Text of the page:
I used to imagine ideal outcomes and then feel bad when they didn’t come true. There was always a large gap between what I wished would happen and what actually happened, so I’d end up disappointed. And I’d be confused about why I wasn’t happy, because I thought I was “being positive” by imagining pleasant outcomes.
But it turns out that “being positive” is not about imagining pleasant outcomes. Every type of person daydreams about pleasant outcomes, the difference is that happy people don’t mind when things turn out unexpectedly, they accept whatever happens and frame it in a pleasing way.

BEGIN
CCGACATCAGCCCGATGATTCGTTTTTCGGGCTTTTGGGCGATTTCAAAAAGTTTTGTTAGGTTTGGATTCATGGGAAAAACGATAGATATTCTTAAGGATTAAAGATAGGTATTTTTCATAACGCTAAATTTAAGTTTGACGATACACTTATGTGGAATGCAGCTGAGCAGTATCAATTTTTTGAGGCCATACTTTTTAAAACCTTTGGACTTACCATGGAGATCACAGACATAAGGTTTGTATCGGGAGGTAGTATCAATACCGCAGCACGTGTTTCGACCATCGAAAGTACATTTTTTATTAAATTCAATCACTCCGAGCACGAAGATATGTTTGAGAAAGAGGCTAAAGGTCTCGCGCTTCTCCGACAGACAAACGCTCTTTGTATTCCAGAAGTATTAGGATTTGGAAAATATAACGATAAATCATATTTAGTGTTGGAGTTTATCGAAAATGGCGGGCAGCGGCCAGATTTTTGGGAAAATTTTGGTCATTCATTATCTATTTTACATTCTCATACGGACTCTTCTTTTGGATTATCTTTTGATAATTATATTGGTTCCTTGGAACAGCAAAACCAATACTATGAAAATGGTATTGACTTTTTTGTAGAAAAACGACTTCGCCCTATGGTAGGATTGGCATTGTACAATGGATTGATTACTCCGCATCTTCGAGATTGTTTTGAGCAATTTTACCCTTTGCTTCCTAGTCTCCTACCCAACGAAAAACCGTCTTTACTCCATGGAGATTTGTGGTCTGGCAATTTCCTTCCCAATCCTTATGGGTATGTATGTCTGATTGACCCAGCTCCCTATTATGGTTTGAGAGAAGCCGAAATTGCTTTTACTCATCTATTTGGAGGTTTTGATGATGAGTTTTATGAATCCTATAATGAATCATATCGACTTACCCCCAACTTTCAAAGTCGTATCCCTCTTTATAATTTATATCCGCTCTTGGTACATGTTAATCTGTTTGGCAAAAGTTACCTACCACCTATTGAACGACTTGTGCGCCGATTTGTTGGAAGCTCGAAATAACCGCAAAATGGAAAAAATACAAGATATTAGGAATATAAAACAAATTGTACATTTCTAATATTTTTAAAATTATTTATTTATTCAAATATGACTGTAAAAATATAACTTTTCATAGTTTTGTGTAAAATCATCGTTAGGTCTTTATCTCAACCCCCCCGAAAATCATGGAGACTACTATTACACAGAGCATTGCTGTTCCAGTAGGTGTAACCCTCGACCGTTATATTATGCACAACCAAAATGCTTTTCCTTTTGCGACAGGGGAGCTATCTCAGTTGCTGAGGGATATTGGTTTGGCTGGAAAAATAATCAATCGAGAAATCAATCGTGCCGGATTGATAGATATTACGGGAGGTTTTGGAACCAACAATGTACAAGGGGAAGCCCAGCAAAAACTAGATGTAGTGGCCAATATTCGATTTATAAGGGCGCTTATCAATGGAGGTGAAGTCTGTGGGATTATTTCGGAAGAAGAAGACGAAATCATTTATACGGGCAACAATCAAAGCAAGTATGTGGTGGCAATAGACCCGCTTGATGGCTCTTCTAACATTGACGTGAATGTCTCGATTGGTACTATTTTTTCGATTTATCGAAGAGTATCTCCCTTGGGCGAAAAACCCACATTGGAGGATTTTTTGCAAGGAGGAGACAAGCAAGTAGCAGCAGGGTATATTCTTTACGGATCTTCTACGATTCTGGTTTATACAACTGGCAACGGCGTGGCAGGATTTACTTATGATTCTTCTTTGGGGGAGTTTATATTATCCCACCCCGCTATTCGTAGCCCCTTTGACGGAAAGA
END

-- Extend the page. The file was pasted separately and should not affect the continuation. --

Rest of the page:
In other words, “being positive” is not daydreaming about things we already find pleasant, it’s turning everything we encounter into something pleasant. To a positive person, all experiences are transformed into a source of enjoyment. So if we wish for a bicycle on our birthday, but receive a wool sweater instead, we’ll face disappointment if we depend on idealized outcomes, whereas if we practice positivity, we’ll think of reasons we enjoy our new sweater.
It may seem that being positive takes a lot of effort and creativity in order to find reasons to enjoy everything we encounter. But like anything, it gets easier and more automatic with practice. And because of the pleasant feelings it generates, it tends to be self-sustaining.